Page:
Breaking down understanding: Pythagorean theorem example

What does it mean to understand? In learning and teaching, often we are worried about whether what’s been learned involves true understanding or is just facts and skills that can’t be “applied” or “transferred”.

In Understanding by Design, Wiggins & McTighe present many examples of lack of understanding. One example was a question about the distance between two points on a grid. Let’s say (2,8) and (6,5). Students were assumed to know the Pythagorean theorem: a^2 + b^2 = c^2. They could solve the problem by finding the number of units between the points on the x-axis: |2-6|=4, finding the number of units between the points of the y-axis: |8-5|=3, and then applying Pythagorean theorem: \sqrt{4^2+3^2} = 5. But most students could not solve the problem! Their takeaway is that students knew but didn’t understand Pythagorean theorem.

I challenge these students even know the Pythagorean theorem. Is the Pythagorean theorem “a^2 + b^2 = c^2“, as we stated, and as most of the students could probably tell you? No!! The statement “a^2 + b^2 = c^2” by itself means nothing at all. Let’s do better: “the Pythagorean theorem states that for any right triangle with legs of length a and b, and hypotenuse of length c, the relation a^2 + b^2 = c^2 is true”. Ok, there is a statement that a mathematician and maybe even a logician would be happy with, but students may need some prodding to get to if they knew it at all.

We aren’t done because our audience is students rather than mathematicians. Mathematicians are a slightly crazy type of person who is happy with this statement. If students realized what we’ve just done, they would be appalled–and for good reason. Why? We said “any right triangle…”. That is an infinite class of things. If we made a similar statement like “any New Yorker is rude” or “any Vikings team will not win the Super Bowl”, that would be called ignorant and awful. But the mathematician is comfortable because they have extreme confidence that they can spot any right triangle in any context and say a few definitely true things about it. Now, most of our students are probably able to see a right triangle and say, yes, that is a right triangle, no, that is not a right triangle. But they may not have a fluent perceptual skill of running out in the wild and eagerly seeing right triangles like mathematicians (remember: slightly crazy).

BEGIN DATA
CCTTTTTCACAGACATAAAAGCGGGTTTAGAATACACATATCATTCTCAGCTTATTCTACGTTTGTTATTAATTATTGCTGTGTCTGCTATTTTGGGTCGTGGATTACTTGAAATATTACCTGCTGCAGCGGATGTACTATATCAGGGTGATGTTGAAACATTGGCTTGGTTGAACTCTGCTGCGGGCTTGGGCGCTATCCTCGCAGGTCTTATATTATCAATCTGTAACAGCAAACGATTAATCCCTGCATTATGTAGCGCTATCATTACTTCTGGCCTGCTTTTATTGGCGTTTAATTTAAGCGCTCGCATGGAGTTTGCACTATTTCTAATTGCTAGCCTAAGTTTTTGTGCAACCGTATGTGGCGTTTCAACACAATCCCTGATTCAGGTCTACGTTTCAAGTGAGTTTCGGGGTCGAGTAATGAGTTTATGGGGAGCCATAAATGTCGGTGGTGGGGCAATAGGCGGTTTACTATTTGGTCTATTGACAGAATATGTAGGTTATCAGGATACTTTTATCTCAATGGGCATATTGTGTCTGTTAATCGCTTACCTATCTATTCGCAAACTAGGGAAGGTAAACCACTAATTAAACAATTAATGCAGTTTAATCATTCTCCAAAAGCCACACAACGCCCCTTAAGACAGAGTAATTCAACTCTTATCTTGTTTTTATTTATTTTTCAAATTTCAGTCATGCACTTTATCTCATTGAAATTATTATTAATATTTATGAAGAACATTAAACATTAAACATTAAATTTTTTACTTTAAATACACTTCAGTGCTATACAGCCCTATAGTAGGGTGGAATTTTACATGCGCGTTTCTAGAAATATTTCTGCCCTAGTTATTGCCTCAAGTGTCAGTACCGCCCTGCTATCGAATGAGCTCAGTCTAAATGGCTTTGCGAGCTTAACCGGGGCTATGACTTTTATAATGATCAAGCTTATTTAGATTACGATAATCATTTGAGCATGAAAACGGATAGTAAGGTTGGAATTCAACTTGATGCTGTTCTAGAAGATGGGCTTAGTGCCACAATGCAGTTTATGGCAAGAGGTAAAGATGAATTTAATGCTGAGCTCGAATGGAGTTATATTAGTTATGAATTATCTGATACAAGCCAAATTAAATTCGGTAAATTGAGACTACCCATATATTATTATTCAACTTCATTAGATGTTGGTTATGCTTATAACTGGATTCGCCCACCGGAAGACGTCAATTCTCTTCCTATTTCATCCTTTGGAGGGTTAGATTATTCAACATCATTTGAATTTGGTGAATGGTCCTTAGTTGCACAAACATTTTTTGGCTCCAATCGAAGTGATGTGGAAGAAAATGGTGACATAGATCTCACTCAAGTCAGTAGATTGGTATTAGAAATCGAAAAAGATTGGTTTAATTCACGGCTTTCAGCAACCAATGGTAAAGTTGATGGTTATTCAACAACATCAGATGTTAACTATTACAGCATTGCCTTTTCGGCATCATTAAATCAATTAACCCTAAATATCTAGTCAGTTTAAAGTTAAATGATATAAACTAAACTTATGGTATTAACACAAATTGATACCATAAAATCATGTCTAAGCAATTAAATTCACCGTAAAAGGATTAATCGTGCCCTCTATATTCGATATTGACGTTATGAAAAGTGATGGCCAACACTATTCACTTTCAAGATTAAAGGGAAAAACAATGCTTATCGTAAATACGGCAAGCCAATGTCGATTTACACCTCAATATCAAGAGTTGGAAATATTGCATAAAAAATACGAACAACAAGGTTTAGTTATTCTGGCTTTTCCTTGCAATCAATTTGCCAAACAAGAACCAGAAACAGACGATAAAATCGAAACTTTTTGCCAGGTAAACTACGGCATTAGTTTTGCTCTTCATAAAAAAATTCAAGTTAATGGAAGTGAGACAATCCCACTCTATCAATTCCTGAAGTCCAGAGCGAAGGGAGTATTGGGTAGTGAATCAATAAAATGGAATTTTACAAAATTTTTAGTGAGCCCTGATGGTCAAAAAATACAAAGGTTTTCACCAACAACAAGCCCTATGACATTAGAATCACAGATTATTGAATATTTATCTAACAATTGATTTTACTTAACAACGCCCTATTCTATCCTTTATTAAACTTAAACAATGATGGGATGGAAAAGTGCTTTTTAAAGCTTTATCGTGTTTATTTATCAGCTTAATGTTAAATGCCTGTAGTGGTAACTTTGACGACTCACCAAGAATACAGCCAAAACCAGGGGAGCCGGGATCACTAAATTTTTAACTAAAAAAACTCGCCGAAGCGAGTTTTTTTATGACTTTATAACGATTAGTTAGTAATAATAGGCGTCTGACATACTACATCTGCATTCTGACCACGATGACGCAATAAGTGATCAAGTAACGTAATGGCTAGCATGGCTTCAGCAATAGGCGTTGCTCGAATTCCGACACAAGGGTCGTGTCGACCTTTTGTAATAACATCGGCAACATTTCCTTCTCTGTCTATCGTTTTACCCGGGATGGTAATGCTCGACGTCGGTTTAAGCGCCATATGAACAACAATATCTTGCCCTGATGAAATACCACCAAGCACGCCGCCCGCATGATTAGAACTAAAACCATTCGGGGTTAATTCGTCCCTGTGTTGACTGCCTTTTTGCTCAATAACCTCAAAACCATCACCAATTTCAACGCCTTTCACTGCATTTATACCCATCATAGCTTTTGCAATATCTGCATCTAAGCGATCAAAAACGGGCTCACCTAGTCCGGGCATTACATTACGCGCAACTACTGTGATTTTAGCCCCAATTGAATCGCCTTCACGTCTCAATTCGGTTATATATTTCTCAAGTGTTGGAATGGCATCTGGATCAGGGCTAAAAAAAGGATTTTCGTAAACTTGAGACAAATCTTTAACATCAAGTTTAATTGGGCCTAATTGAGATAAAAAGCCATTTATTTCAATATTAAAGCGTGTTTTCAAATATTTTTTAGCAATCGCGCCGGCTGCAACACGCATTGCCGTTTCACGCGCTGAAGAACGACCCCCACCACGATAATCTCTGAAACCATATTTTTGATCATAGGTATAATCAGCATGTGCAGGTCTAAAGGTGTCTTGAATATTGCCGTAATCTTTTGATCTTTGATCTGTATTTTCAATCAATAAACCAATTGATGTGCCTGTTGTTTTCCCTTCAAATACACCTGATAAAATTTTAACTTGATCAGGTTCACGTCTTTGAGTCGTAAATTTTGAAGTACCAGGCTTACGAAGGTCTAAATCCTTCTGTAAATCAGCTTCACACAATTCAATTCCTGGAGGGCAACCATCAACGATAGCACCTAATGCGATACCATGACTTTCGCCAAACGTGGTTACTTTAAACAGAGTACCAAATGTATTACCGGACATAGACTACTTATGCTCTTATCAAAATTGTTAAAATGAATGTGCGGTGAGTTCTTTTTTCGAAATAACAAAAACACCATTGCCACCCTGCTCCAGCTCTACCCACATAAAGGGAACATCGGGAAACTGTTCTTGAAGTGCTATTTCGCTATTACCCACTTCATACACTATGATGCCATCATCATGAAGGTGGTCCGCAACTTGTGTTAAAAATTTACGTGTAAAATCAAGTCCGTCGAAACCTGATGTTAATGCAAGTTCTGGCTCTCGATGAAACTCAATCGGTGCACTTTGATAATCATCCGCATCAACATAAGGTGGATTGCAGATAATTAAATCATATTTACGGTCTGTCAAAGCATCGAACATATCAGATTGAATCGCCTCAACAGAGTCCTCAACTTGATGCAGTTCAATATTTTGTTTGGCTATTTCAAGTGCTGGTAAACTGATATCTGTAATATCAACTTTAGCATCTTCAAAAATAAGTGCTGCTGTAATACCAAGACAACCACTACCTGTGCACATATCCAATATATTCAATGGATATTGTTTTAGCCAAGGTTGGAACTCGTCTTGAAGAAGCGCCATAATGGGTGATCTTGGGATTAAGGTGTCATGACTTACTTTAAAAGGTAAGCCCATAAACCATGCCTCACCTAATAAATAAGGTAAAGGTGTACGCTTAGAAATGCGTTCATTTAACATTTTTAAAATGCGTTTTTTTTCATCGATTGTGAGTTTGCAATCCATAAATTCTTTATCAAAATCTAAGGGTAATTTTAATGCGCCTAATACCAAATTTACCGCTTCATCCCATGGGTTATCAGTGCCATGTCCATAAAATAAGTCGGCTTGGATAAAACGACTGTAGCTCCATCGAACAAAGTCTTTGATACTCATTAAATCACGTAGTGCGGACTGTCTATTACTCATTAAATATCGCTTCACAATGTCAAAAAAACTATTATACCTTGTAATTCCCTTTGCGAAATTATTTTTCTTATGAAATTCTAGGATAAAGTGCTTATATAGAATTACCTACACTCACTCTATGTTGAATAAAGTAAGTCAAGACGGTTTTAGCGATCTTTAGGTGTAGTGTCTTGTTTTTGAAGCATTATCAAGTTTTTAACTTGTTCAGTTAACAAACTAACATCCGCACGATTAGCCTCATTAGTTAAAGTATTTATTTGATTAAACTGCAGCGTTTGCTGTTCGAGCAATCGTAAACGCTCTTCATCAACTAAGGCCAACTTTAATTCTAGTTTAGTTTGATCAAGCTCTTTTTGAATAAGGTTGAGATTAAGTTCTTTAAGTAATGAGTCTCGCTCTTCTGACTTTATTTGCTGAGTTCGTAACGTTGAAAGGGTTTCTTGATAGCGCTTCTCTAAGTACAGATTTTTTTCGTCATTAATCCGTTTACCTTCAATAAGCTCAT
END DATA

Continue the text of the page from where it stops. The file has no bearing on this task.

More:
And yet being able to detect right triangles like a boss still isn’t enough! As the student, when sitting down in front of this problem, we enter a very strange place: a grid. We can we do in grid world? We could draw a smiley face with the two points as eyes, color in squares, or make mazes. Creating a right triangle with legs parallel to the axes and hypotenuse that is the line between points (2,8) and (6,5) is just one of countless possibilities. That is legitimately considered an invention when it’s not a practiced skill, and a vast majority students who have never even encountered the idea of creating shapes to support their geometric reasoning are not going to invent it on the spot.  “Find the distance” might spark me to draw a straight between them (“‘the shortest distance between two points…’ wait, do I want the shortest distance?”). But the creation of that triangle, then the detection of the right triangle (since we may have drawn the correct lines without necessarily thinking “triangle”), then the application of Pythagorean are all steps needed to solve the problem.

So boiling down the issue here to a lack of understanding of Pythagorean theorem is, if not wrong, totally unhelpful. Nor is it helpful to say that the students are “failing to apply their knowledge”, or the student just needs to “learn more transferable knowledge”. All those sound like the responses of an obnoxious politician.

There are times when recognizing and pointing to a lack of understanding is a useful communication. There is some pattern to the student’s actions where people who know better can agree they don’t have “understanding”, even if we don’t have a perfect description of what that entails. Call this the gestalt perspective on understanding.

The philosophy here is that we can attempt to break down a lack of understanding into knowledge and skills that are missing. Call this the reductionist perspective. In this case I choose to consider the problem like some kind of environment where the student can perceive things and take actions while applying some of their existing beliefs about the world. I’m not sure it’s an accurate look inside the mind of a student, but I think it helps bridge to ideas like perceptual learning and affordance that we otherwise might not recognize.